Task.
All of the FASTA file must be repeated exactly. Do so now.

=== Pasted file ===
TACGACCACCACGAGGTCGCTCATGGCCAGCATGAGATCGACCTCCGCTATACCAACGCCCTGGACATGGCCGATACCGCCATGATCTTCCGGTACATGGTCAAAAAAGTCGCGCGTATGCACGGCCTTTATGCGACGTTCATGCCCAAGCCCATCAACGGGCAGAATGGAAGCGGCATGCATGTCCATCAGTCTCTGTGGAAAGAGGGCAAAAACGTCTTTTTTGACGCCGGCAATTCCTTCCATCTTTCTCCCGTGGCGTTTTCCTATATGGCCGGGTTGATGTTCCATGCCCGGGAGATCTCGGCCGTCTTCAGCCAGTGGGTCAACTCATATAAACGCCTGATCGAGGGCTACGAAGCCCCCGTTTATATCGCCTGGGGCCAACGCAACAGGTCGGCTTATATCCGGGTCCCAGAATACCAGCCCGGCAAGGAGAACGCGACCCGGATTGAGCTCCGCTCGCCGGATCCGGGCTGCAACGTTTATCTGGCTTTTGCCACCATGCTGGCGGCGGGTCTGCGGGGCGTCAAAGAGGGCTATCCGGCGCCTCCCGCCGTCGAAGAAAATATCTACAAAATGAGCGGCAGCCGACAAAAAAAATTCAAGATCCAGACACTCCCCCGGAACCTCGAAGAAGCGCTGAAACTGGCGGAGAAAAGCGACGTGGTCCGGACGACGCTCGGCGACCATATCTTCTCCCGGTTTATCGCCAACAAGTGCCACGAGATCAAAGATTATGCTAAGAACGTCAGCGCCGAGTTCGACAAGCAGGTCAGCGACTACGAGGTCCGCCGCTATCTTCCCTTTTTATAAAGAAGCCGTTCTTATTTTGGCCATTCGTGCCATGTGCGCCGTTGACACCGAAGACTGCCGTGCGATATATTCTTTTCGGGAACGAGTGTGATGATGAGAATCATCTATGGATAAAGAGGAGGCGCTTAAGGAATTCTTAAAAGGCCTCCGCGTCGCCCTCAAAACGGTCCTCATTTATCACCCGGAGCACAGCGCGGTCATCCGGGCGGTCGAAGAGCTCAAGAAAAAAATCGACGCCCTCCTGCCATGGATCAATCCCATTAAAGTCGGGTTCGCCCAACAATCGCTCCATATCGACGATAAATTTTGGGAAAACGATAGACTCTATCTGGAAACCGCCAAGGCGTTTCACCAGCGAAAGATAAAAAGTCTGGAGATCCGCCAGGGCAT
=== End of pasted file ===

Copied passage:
TACGACCACCACGAGGTCGCTCATGGCCAGCATGAGATCGACCTCCGCTATACCAACGCCCTGGACATGGCCGATACCGCCATGATCTTCCGGTACATGGTCAAAAAAGTCGCGCGTATGCACGGCCTTTATGCGACGTTCATGCCCAAGCCCATCAACGGGCAGAATGGAAGCGGCATGCATGTCCATCAGTCTCTGTGGAAAGAGGGCAAAAACGTCTTTTTTGACGCCGGCAATTCCTTCCATCTTTCTCCCGTGGCGTTTTCCTATATGGCCGGGTTGATGTTCCATGCCCGGGAGATCTCGGCCGTCTTCAGCCAGTGGGTCAACTCATATAAACGCCTGATCGAGGGCTACGAAGCCCCCGTTTATATCGCCTGGGGCCAACGCAACAGGTCGGCTTATATCCGGGTCCCAGAATACCAGCCCGGCAAGGAGAACGCGACCCGGATTGAGCTCCGCTCGCCGGATCCGGGCTGCAACGTTTATCTGGCTTTTGCCACCATGCTGGCGGCGGGTCTGCGGGGCGTCAAAGAGGGCTATCCGGCGCCTCCCGCCGTCGAAGAAAATATCTACAAAATGAGCGGCAGCCGACAAAAAAAATTCAAGATCCAGACACTCCCCCGGAACCTCGAAGAAGCGCTGAAACTGGCGGAGAAAAGCGACGTGGTCCGGACGACGCTCGGCGACCATATCTTCTCCCGGTTTATCGCCAACAAGTGCCACGAGATCAAAGATTATGCTAAGAACGTCAGCGCCGAGTTCGACAAGCAGGTCAGCGACTACGAGGTCCGCCGCTATCTTCCCTTTTTATAAAGAAGCCGTTCTTATTTTGGCCATTCGTGCCATGTGCGCCGTTGACACCGAAGACTGCCGTGCGATATATTCTTTTCGGGAACGAGTGTGATGATGAGAATCATCTATGGATAAAGAGGAGGCGCTTAAGGAATTCTTAAAAGGCCTCCGCGTCGCCCTCAAAACGGTCCTCATTTATCACCCGGAGCACAGCGCGGTCATCCGGGCGGTCGAAGAGCTCAAGAAAAAAATCGACGCCCTCCTGCCATGGATCAATCCCATTAAAGTCGGGTTCGCCCAACAATCGCTCCATATCGACGATAAATTTTGGGAAAACGATAGACTCTATCTGGAAACCGCCAAGGCGTTTCACCAGCGAAAGATAAAAAGTCTGGAGATCCGCCAGGGCAT